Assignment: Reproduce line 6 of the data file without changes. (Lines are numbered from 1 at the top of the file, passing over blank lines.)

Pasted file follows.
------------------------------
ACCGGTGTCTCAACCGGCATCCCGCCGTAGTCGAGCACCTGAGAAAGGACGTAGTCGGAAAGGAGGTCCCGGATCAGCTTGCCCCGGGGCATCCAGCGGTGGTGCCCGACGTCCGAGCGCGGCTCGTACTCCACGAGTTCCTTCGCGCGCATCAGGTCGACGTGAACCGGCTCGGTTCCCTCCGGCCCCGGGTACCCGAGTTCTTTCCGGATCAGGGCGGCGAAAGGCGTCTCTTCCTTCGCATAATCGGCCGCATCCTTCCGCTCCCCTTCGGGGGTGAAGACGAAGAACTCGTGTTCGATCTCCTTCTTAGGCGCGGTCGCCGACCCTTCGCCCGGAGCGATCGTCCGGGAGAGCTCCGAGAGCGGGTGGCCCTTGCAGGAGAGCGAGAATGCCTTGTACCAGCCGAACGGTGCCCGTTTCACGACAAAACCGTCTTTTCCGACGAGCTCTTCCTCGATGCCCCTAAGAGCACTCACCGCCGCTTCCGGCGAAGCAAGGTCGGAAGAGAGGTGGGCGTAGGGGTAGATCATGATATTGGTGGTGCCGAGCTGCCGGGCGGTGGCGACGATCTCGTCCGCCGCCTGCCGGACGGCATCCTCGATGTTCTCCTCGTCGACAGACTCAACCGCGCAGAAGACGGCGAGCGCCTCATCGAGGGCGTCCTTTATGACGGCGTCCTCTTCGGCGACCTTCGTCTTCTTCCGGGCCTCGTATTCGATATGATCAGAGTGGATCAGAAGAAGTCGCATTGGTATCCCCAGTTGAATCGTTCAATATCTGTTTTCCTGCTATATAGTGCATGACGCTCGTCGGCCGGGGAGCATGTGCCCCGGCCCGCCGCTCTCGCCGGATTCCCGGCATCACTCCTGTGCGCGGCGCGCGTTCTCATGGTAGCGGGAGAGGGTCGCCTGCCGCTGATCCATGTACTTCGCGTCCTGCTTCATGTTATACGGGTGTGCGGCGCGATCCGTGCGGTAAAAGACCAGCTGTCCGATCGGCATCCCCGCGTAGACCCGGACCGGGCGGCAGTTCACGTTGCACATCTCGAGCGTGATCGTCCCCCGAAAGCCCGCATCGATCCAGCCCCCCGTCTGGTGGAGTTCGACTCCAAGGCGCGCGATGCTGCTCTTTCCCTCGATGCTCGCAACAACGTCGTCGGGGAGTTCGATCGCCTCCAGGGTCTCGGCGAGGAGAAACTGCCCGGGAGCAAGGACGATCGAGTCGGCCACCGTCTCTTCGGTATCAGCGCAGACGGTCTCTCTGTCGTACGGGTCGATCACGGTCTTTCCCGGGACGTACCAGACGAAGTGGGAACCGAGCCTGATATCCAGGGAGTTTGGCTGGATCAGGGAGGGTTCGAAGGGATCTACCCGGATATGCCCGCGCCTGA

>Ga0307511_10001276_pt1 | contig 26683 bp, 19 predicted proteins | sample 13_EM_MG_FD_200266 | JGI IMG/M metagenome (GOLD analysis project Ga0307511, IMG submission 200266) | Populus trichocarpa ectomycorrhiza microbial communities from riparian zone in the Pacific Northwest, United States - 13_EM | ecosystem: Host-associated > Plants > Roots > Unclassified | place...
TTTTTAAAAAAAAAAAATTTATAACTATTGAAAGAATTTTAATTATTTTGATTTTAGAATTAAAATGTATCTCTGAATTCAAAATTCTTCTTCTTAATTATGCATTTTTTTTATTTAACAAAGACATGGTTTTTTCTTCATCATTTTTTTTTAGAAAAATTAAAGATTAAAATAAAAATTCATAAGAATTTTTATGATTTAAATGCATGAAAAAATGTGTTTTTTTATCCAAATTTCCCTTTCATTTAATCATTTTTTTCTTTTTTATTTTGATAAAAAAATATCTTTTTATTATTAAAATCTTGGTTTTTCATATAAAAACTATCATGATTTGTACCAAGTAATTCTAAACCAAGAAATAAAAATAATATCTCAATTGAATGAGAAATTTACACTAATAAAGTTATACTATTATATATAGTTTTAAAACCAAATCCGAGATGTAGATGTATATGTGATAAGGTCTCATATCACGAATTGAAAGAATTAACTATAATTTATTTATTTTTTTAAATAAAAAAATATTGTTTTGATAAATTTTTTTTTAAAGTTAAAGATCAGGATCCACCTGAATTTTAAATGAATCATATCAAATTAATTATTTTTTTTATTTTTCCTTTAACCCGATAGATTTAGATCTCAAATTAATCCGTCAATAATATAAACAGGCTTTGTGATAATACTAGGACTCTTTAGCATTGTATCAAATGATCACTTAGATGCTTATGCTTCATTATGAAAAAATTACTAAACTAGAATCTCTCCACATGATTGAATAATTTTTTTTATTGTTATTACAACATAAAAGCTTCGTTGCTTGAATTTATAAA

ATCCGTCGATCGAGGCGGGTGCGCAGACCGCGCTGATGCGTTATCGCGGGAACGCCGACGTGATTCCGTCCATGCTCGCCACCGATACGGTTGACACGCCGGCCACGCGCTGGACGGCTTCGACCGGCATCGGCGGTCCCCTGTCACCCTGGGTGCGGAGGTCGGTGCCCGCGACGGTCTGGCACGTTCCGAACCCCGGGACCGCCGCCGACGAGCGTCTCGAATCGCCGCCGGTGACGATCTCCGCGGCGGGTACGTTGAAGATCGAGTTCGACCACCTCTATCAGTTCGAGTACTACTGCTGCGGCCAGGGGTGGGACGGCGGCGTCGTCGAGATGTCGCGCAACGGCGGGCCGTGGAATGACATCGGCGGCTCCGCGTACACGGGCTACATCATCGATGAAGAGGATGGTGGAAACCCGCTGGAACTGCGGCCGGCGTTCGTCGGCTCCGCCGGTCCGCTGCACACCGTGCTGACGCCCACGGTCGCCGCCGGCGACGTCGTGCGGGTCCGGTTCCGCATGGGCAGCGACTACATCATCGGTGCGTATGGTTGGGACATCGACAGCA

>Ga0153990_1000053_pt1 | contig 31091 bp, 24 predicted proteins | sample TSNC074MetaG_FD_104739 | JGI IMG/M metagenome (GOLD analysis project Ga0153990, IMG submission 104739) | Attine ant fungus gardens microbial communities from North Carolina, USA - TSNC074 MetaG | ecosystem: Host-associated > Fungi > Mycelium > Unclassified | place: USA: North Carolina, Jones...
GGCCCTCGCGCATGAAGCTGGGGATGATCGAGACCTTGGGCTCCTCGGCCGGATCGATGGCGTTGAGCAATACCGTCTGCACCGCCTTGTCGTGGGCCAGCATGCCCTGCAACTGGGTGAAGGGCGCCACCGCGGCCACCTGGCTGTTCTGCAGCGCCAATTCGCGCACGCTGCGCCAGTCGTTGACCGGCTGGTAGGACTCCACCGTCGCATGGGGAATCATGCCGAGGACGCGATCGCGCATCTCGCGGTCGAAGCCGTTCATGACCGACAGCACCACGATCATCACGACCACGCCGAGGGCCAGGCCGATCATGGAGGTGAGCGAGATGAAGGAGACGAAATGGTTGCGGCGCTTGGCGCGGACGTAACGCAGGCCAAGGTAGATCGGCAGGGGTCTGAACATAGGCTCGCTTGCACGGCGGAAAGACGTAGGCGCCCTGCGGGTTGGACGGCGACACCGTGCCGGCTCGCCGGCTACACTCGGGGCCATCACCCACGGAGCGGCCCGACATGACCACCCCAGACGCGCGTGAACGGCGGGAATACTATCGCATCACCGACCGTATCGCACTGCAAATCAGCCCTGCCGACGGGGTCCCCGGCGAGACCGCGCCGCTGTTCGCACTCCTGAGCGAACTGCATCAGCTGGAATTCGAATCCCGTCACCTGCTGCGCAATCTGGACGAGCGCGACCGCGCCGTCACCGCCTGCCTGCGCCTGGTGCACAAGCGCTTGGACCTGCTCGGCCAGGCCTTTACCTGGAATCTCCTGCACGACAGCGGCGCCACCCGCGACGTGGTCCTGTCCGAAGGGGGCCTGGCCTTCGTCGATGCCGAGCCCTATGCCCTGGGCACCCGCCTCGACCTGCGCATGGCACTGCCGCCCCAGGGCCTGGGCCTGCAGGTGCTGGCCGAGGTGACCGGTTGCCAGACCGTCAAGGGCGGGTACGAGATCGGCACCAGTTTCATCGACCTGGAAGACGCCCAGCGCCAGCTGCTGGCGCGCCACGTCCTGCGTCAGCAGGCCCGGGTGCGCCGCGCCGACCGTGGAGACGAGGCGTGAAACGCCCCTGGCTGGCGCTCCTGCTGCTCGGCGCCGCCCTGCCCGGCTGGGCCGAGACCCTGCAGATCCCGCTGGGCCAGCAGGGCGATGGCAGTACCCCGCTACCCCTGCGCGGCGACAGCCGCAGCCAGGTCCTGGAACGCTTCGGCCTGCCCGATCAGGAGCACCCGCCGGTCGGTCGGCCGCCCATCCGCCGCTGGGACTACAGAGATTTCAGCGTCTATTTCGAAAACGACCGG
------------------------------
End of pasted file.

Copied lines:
GGCCCTCGCGCATGAAGCTGGGGATGATCGAGACCTTGGGCTCCTCGGCCGGATCGATGGCGTTGAGCAATACCGTCTGCACCGCCTTGTCGTGGGCCAGCATGCCCTGCAACTGGGTGAAGGGCGCCACCGCGGCCACCTGGCTGTTCTGCAGCGCCAATTCGCGCACGCTGCGCCAGTCGTTGACCGGCTGGTAGGACTCCACCGTCGCATGGGGAATCATGCCGAGGACGCGATCGCGCATCTCGCGGTCGAAGCCGTTCATGACCGACAGCACCACGATCATCACGACCACGCCGAGGGCCAGGCCGATCATGGAGGTGAGCGAGATGAAGGAGACGAAATGGTTGCGGCGCTTGGCGCGGACGTAACGCAGGCCAAGGTAGATCGGCAGGGGTCTGAACATAGGCTCGCTTGCACGGCGGAAAGACGTAGGCGCCCTGCGGGTTGGACGGCGACACCGTGCCGGCTCGCCGGCTACACTCGGGGCCATCACCCACGGAGCGGCCCGACATGACCACCCCAGACGCGCGTGAACGGCGGGAATACTATCGCATCACCGACCGTATCGCACTGCAAATCAGCCCTGCCGACGGGGTCCCCGGCGAGACCGCGCCGCTGTTCGCACTCCTGAGCGAACTGCATCAGCTGGAATTCGAATCCCGTCACCTGCTGCGCAATCTGGACGAGCGCGACCGCGCCGTCACCGCCTGCCTGCGCCTGGTGCACAAGCGCTTGGACCTGCTCGGCCAGGCCTTTACCTGGAATCTCCTGCACGACAGCGGCGCCACCCGCGACGTGGTCCTGTCCGAAGGGGGCCTGGCCTTCGTCGATGCCGAGCCCTATGCCCTGGGCACCCGCCTCGACCTGCGCATGGCACTGCCGCCCCAGGGCCTGGGCCTGCAGGTGCTGGCCGAGGTGACCGGTTGCCAGACCGTCAAGGGCGGGTACGAGATCGGCACCAGTTTCATCGACCTGGAAGACGCCCAGCGCCAGCTGCTGGCGCGCCACGTCCTGCGTCAGCAGGCCCGGGTGCGCCGCGCCGACCGTGGAGACGAGGCGTGAAACGCCCCTGGCTGGCGCTCCTGCTGCTCGGCGCCGCCCTGCCCGGCTGGGCCGAGACCCTGCAGATCCCGCTGGGCCAGCAGGGCGATGGCAGTACCCCGCTACCCCTGCGCGGCGACAGCCGCAGCCAGGTCCTGGAACGCTTCGGCCTGCCCGATCAGGAGCACCCGCCGGTCGGTCGGCCGCCCATCCGCCGCTGGGACTACAGAGATTTCAGCGTCTATTTCGAAAACGACCGG